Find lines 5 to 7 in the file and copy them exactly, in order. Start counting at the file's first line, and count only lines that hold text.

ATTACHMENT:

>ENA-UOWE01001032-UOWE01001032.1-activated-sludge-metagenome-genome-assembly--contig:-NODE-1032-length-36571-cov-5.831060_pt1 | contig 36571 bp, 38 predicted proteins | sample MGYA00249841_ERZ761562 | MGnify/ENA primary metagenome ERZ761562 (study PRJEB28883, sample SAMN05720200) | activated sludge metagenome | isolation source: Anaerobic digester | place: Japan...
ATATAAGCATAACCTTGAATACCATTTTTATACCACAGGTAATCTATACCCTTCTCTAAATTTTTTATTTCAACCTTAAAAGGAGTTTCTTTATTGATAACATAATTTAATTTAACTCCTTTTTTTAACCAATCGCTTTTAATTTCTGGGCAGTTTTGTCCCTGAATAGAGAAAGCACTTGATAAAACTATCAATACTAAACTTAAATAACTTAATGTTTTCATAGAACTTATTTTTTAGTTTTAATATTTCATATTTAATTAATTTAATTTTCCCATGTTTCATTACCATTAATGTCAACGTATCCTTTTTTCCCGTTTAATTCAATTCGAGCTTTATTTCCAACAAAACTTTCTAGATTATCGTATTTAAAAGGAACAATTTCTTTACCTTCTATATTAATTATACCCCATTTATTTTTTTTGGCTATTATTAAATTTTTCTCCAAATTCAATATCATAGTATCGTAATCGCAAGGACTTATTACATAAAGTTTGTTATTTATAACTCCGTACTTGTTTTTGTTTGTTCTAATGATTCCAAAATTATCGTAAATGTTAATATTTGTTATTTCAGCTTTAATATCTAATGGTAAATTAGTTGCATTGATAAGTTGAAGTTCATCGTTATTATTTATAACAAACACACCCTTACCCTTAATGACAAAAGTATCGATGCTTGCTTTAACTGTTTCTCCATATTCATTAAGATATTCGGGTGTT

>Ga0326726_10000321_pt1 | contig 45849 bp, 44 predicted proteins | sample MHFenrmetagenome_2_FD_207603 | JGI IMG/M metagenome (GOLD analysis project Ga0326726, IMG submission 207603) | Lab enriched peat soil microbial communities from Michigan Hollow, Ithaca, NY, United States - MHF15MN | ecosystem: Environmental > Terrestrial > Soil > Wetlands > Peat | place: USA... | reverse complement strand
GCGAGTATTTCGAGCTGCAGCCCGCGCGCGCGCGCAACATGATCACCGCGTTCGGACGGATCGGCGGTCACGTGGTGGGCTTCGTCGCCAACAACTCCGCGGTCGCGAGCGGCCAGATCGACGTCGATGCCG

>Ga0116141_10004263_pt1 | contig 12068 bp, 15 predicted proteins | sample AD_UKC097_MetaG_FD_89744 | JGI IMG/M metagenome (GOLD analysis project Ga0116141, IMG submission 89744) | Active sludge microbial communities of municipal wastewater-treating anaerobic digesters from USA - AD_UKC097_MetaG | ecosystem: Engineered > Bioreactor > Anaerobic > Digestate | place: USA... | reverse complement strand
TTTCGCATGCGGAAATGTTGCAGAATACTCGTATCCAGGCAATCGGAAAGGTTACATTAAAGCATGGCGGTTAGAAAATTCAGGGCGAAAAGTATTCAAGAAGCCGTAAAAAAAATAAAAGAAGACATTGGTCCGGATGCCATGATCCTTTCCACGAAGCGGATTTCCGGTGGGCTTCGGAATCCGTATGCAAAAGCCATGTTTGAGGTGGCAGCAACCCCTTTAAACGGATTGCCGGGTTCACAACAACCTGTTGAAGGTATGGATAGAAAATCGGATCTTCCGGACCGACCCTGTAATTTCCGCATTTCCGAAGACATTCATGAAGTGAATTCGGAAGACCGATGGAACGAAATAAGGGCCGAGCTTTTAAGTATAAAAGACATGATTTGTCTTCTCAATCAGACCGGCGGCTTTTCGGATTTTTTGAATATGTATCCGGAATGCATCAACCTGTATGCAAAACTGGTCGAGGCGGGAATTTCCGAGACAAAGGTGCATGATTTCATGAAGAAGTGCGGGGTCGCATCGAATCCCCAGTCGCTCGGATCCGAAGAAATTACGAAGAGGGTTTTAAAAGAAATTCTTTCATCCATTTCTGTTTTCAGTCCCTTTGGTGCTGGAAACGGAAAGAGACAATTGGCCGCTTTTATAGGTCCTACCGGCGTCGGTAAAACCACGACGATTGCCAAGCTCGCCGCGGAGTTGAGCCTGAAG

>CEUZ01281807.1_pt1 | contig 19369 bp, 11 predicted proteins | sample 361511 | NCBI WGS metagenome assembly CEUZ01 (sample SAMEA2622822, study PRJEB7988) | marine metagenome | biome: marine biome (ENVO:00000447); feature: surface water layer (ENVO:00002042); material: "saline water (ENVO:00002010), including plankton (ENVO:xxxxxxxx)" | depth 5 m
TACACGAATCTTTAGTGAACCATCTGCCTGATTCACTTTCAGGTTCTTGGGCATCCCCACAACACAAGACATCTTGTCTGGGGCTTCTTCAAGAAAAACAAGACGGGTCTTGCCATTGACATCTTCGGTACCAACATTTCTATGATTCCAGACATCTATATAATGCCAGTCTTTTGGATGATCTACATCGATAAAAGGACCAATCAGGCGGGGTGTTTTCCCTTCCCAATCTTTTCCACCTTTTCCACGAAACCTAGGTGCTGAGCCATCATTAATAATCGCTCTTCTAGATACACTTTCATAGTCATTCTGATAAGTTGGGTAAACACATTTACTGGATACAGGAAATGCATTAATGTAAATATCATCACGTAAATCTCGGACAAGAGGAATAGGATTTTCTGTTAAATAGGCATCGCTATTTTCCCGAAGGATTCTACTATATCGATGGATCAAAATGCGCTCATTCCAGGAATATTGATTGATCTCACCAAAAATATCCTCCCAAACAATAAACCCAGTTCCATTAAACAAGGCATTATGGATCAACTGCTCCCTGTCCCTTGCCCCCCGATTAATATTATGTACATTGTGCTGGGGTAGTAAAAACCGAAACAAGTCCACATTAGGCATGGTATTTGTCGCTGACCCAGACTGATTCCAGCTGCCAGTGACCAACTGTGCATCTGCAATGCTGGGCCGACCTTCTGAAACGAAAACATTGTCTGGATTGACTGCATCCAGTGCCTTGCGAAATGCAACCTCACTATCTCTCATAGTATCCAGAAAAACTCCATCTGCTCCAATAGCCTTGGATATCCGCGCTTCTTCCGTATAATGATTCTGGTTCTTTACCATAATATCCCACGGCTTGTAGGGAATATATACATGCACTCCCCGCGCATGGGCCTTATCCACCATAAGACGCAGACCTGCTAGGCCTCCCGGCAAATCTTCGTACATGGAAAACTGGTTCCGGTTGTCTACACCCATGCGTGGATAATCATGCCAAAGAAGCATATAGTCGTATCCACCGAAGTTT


>Ga0116141_10004263_pt1 | contig 12068 bp, 15 predicted proteins | sample AD_UKC097_MetaG_FD_89744 | JGI IMG/M metagenome (GOLD analysis project Ga0116141, IMG submission 89744) | Active sludge microbial communities of municipal wastewater-treating anaerobic digesters from USA - AD_UKC097_MetaG | ecosystem: Engineered > Bioreactor > Anaerobic > Digestate | place: USA... | reverse complement strand
TTTCGCATGCGGAAATGTTGCAGAATACTCGTATCCAGGCAATCGGAAAGGTTACATTAAAGCATGGCGGTTAGAAAATTCAGGGCGAAAAGTATTCAAGAAGCCGTAAAAAAAATAAAAGAAGACATTGGTCCGGATGCCATGATCCTTTCCACGAAGCGGATTTCCGGTGGGCTTCGGAATCCGTATGCAAAAGCCATGTTTGAGGTGGCAGCAACCCCTTTAAACGGATTGCCGGGTTCACAACAACCTGTTGAAGGTATGGATAGAAAATCGGATCTTCCGGACCGACCCTGTAATTTCCGCATTTCCGAAGACATTCATGAAGTGAATTCGGAAGACCGATGGAACGAAATAAGGGCCGAGCTTTTAAGTATAAAAGACATGATTTGTCTTCTCAATCAGACCGGCGGCTTTTCGGATTTTTTGAATATGTATCCGGAATGCATCAACCTGTATGCAAAACTGGTCGAGGCGGGAATTTCCGAGACAAAGGTGCATGATTTCATGAAGAAGTGCGGGGTCGCATCGAATCCCCAGTCGCTCGGATCCGAAGAAATTACGAAGAGGGTTTTAAAAGAAATTCTTTCATCCATTTCTGTTTTCAGTCCCTTTGGTGCTGGAAACGGAAAGAGACAATTGGCCGCTTTTATAGGTCCTACCGGCGTCGGTAAAACCACGACGATTGCCAAGCTCGCCGCGGAGTTGAGCCTGAAG

>CEUZ01281807.1_pt1 | contig 19369 bp, 11 predicted proteins | sample 361511 | NCBI WGS metagenome assembly CEUZ01 (sample SAMEA2622822, study PRJEB7988) | marine metagenome | biome: marine biome (ENVO:00000447); feature: surface water layer (ENVO:00002042); material: "saline water (ENVO:00002010), including plankton (ENVO:xxxxxxxx)" | depth 5 m